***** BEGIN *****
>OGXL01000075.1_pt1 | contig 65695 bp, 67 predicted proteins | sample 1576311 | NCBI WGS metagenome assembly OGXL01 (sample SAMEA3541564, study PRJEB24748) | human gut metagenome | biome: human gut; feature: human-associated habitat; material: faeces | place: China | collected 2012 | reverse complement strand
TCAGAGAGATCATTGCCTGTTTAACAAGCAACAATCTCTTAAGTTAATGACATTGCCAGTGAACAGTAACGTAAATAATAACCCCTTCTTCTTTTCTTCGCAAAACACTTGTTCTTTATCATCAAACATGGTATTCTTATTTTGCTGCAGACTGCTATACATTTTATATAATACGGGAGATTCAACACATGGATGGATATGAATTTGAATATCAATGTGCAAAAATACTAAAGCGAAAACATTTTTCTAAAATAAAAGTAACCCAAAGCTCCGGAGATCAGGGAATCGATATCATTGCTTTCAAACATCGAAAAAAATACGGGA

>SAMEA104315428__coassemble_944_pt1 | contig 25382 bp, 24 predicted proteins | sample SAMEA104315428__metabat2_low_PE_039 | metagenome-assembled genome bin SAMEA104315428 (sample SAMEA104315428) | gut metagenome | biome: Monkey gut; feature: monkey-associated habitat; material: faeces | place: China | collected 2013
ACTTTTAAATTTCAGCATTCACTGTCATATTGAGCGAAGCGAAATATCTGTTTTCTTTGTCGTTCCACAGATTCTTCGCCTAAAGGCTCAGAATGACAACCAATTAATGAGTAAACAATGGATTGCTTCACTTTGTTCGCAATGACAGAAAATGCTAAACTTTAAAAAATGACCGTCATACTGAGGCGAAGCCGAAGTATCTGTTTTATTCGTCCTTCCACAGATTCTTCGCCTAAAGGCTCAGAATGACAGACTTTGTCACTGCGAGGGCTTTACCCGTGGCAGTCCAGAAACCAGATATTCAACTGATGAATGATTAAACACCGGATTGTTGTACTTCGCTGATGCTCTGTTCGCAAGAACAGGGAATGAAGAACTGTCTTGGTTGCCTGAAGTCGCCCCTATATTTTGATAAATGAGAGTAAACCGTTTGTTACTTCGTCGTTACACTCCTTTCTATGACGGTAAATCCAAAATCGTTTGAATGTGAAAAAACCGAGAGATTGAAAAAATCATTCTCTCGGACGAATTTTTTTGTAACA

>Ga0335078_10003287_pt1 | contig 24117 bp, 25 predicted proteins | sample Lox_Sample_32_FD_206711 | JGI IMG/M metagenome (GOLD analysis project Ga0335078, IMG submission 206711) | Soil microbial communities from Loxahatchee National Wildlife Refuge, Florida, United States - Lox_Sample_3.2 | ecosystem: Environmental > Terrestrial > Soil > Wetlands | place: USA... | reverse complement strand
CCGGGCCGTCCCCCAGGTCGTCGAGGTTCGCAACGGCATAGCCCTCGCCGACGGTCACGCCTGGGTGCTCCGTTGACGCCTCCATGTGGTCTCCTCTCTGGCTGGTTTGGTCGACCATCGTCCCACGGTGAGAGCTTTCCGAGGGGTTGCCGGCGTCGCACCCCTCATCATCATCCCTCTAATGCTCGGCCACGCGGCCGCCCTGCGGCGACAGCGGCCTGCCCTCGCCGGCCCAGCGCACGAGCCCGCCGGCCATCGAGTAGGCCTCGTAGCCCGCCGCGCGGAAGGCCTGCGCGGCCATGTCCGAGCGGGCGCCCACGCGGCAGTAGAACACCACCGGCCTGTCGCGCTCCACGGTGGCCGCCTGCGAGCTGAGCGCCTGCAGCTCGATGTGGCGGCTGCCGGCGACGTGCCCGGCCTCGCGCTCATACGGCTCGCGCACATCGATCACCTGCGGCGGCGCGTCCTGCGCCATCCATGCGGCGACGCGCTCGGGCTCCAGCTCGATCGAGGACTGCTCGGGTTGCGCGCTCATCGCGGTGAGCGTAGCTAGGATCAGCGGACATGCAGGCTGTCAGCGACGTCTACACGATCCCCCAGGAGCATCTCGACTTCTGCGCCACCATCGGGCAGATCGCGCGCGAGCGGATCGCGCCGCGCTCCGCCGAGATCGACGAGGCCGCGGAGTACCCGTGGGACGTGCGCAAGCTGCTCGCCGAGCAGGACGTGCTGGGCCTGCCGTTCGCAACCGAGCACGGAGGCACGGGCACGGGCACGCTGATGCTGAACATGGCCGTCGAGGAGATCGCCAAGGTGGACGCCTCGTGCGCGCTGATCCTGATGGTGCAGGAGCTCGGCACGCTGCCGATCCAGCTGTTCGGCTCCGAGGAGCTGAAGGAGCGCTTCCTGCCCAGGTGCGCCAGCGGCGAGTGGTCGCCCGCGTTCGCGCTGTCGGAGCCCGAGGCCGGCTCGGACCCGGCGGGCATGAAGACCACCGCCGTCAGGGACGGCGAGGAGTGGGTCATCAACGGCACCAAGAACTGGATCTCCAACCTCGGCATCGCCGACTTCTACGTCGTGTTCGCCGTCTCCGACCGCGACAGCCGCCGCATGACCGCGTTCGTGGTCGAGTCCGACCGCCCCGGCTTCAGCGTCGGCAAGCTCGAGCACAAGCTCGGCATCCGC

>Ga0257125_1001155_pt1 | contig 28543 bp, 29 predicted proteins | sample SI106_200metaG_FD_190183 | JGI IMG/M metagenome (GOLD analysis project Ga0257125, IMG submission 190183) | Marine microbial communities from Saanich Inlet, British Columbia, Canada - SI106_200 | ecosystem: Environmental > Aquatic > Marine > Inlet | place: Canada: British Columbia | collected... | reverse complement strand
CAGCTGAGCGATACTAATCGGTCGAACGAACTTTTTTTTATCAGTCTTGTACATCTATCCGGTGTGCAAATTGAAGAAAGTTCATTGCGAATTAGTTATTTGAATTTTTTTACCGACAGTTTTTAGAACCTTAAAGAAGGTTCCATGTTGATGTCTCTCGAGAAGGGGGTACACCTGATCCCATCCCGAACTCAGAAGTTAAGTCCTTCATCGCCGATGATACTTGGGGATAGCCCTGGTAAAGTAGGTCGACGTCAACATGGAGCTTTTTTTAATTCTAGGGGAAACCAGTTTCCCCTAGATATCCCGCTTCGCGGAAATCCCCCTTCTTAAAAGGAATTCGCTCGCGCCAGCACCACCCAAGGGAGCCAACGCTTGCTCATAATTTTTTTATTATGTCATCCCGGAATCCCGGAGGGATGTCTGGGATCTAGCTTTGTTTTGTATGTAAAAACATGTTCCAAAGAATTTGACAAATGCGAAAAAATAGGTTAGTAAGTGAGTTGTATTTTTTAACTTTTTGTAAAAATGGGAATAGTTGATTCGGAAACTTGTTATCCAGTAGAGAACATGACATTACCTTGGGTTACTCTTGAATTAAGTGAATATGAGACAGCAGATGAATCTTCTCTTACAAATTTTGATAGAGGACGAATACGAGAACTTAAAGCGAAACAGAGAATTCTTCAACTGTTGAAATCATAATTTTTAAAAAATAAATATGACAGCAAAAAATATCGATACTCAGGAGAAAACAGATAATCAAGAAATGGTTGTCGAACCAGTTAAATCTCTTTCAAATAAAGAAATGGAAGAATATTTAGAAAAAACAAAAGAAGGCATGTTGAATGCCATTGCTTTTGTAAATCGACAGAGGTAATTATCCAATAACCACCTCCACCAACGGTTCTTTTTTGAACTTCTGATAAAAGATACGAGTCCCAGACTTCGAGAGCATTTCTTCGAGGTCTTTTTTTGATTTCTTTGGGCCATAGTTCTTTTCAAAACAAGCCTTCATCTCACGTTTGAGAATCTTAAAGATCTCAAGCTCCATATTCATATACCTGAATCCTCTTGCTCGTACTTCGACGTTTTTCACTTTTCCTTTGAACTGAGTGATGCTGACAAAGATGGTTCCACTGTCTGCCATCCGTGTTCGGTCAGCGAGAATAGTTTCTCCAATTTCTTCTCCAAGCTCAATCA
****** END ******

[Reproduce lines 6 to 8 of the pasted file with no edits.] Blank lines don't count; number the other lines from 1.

CCGGGCCGTCCCCCAGGTCGTCGAGGTTCGCAACGGCATAGCCCTCGCCGACGGTCACGCCTGGGTGCTCCGTTGACGCCTCCATGTGGTCTCCTCTCTGGCTGGTTTGGTCGACCATCGTCCCACGGTGAGAGCTTTCCGAGGGGTTGCCGGCGTCGCACCCCTCATCATCATCCCTCTAATGCTCGGCCACGCGGCCGCCCTGCGGCGACAGCGGCCTGCCCTCGCCGGCCCAGCGCACGAGCCCGCCGGCCATCGAGTAGGCCTCGTAGCCCGCCGCGCGGAAGGCCTGCGCGGCCATGTCCGAGCGGGCGCCCACGCGGCAGTAGAACACCACCGGCCTGTCGCGCTCCACGGTGGCCGCCTGCGAGCTGAGCGCCTGCAGCTCGATGTGGCGGCTGCCGGCGACGTGCCCGGCCTCGCGCTCATACGGCTCGCGCACATCGATCACCTGCGGCGGCGCGTCCTGCGCCATCCATGCGGCGACGCGCTCGGGCTCCAGCTCGATCGAGGACTGCTCGGGTTGCGCGCTCATCGCGGTGAGCGTAGCTAGGATCAGCGGACATGCAGGCTGTCAGCGACGTCTACACGATCCCCCAGGAGCATCTCGACTTCTGCGCCACCATCGGGCAGATCGCGCGCGAGCGGATCGCGCCGCGCTCCGCCGAGATCGACGAGGCCGCGGAGTACCCGTGGGACGTGCGCAAGCTGCTCGCCGAGCAGGACGTGCTGGGCCTGCCGTTCGCAACCGAGCACGGAGGCACGGGCACGGGCACGCTGATGCTGAACATGGCCGTCGAGGAGATCGCCAAGGTGGACGCCTCGTGCGCGCTGATCCTGATGGTGCAGGAGCTCGGCACGCTGCCGATCCAGCTGTTCGGCTCCGAGGAGCTGAAGGAGCGCTTCCTGCCCAGGTGCGCCAGCGGCGAGTGGTCGCCCGCGTTCGCGCTGTCGGAGCCCGAGGCCGGCTCGGACCCGGCGGGCATGAAGACCACCGCCGTCAGGGACGGCGAGGAGTGGGTCATCAACGGCACCAAGAACTGGATCTCCAACCTCGGCATCGCCGACTTCTACGTCGTGTTCGCCGTCTCCGACCGCGACAGCCGCCGCATGACCGCGTTCGTGGTCGAGTCCGACCGCCCCGGCTTCAGCGTCGGCAAGCTCGAGCACAAGCTCGGCATCCGC

>Ga0257125_1001155_pt1 | contig 28543 bp, 29 predicted proteins | sample SI106_200metaG_FD_190183 | JGI IMG/M metagenome (GOLD analysis project Ga0257125, IMG submission 190183) | Marine microbial communities from Saanich Inlet, British Columbia, Canada - SI106_200 | ecosystem: Environmental > Aquatic > Marine > Inlet | place: Canada: British Columbia | collected... | reverse complement strand
CAGCTGAGCGATACTAATCGGTCGAACGAACTTTTTTTTATCAGTCTTGTACATCTATCCGGTGTGCAAATTGAAGAAAGTTCATTGCGAATTAGTTATTTGAATTTTTTTACCGACAGTTTTTAGAACCTTAAAGAAGGTTCCATGTTGATGTCTCTCGAGAAGGGGGTACACCTGATCCCATCCCGAACTCAGAAGTTAAGTCCTTCATCGCCGATGATACTTGGGGATAGCCCTGGTAAAGTAGGTCGACGTCAACATGGAGCTTTTTTTAATTCTAGGGGAAACCAGTTTCCCCTAGATATCCCGCTTCGCGGAAATCCCCCTTCTTAAAAGGAATTCGCTCGCGCCAGCACCACCCAAGGGAGCCAACGCTTGCTCATAATTTTTTTATTATGTCATCCCGGAATCCCGGAGGGATGTCTGGGATCTAGCTTTGTTTTGTATGTAAAAACATGTTCCAAAGAATTTGACAAATGCGAAAAAATAGGTTAGTAAGTGAGTTGTATTTTTTAACTTTTTGTAAAAATGGGAATAGTTGATTCGGAAACTTGTTATCCAGTAGAGAACATGACATTACCTTGGGTTACTCTTGAATTAAGTGAATATGAGACAGCAGATGAATCTTCTCTTACAAATTTTGATAGAGGACGAATACGAGAACTTAAAGCGAAACAGAGAATTCTTCAACTGTTGAAATCATAATTTTTAAAAAATAAATATGACAGCAAAAAATATCGATACTCAGGAGAAAACAGATAATCAAGAAATGGTTGTCGAACCAGTTAAATCTCTTTCAAATAAAGAAATGGAAGAATATTTAGAAAAAACAAAAGAAGGCATGTTGAATGCCATTGCTTTTGTAAATCGACAGAGGTAATTATCCAATAACCACCTCCACCAACGGTTCTTTTTTGAACTTCTGATAAAAGATACGAGTCCCAGACTTCGAGAGCATTTCTTCGAGGTCTTTTTTTGATTTCTTTGGGCCATAGTTCTTTTCAAAACAAGCCTTCATCTCACGTTTGAGAATCTTAAAGATCTCAAGCTCCATATTCATATACCTGAATCCTCTTGCTCGTACTTCGACGTTTTTCACTTTTCCTTTGAACTGAGTGATGCTGACAAAGATGGTTCCACTGTCTGCCATCCGTGTTCGGTCAGCGAGAATAGTTTCTCCAATTTCTTCTCCAAGCTCAATCA